Since the compiler can’t eliminate the recursion any more, we can rewrite the function ourselves as a loop.

size_t DisjointSets::findSet(size_t element)
    size_t orig = element;

    while (nodes[element] != element) {
        element = nodes[element];

    nodes[orig] = element;

    return element;

This is slightly slower than the recursive version because the path compression is less aggressive, but is safer because we no longer have to worry about the stack. We could improve the path compression in this version at the expense of making it a little harder to read, but the gain would be small and so I’ll skip it for now.

For completeness, our constructor looks like this:

DisjointSets::DisjointSets(size_t numberElements)
    : nodes(numberElements)
    iota(begin(nodes), end(nodes), 0);

The call to std::iota() in the constructor initializes the vector to {0,1,2,3…,numberElements-1}.

Another Optimization: Union by Rank

You should know that there is one more opportunity for optimization here. When merging two sets, we have two options. We can make the longer chain one element longer, or we can make the shorter chain one element longer. Since we would like shorter chains on average when following them to representative elements in findSet(), we should grow the shorter chain instead of growing the longer chain. In our current implementation, we don’t take that into account and we just chain one to the other based on the order of the parameters. I’m not going to show how to implement the optimization here in order to keep it simple. Note that in my measurements, each of the two optimizations, path compression and union by rank, alone provide a huge performance win. When used together, the second optimization only provides a very small increase in performance over implementing just one or the other.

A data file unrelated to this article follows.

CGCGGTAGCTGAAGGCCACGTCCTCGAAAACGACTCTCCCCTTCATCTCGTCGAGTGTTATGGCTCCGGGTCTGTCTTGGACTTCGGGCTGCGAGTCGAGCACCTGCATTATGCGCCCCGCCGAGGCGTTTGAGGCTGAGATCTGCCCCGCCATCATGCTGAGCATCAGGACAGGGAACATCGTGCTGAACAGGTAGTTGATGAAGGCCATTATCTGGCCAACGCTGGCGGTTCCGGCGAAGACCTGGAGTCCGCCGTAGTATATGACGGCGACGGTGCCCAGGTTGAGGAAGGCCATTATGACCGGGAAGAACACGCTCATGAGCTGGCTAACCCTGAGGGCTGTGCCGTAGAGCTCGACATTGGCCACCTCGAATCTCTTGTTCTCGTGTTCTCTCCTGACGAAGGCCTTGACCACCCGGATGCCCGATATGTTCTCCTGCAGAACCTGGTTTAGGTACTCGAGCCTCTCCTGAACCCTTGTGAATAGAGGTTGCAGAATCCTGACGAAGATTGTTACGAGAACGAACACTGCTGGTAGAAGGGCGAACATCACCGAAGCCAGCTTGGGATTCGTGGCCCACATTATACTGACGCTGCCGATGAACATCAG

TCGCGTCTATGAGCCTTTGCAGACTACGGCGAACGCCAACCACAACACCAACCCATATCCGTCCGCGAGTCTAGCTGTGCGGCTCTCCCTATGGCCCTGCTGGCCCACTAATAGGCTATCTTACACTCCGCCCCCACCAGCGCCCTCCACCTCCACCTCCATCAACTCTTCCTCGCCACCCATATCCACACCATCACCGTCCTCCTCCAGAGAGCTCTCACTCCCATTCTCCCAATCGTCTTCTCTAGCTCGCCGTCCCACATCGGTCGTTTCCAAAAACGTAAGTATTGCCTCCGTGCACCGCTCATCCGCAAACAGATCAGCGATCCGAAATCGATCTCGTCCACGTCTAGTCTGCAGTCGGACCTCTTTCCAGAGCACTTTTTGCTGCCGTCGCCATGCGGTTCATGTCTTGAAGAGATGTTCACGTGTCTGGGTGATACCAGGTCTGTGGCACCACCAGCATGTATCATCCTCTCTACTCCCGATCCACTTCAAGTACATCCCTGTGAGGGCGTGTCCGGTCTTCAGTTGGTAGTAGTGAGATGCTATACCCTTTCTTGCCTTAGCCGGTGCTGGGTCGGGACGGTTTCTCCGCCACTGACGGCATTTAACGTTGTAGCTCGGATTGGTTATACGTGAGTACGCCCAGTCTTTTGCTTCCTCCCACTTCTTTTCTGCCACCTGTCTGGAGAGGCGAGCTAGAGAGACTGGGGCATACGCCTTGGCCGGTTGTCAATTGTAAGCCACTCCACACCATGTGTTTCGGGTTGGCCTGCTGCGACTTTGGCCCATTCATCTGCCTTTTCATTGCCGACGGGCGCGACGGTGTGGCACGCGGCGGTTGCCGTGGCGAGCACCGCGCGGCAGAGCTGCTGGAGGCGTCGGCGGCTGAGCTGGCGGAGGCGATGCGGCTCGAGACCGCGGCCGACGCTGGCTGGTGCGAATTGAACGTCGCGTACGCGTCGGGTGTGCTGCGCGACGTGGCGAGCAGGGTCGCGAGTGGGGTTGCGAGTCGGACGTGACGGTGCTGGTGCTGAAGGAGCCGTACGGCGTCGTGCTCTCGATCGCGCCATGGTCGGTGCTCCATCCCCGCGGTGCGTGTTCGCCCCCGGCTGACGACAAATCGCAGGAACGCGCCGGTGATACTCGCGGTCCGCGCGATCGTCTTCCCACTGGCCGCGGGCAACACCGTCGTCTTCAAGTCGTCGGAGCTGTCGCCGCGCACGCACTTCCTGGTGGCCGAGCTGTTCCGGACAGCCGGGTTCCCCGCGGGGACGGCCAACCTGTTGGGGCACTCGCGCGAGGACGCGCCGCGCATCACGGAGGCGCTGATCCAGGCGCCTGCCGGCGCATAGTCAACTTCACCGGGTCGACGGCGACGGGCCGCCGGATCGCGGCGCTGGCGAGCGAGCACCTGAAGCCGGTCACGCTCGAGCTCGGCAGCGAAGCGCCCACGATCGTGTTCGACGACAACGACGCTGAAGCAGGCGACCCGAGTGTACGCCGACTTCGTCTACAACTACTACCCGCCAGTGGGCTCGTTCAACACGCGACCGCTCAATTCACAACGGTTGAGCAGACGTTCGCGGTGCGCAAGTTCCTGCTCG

In the introduction, I mentioned Kruskal’s algorithm and generating a maze. Here are a couple other applications of the data structure.

Disconnected Subgraphs

We can use Disjoint Sets to answer the question, “Given a graph, how many disconnected subgraphs does it contain?”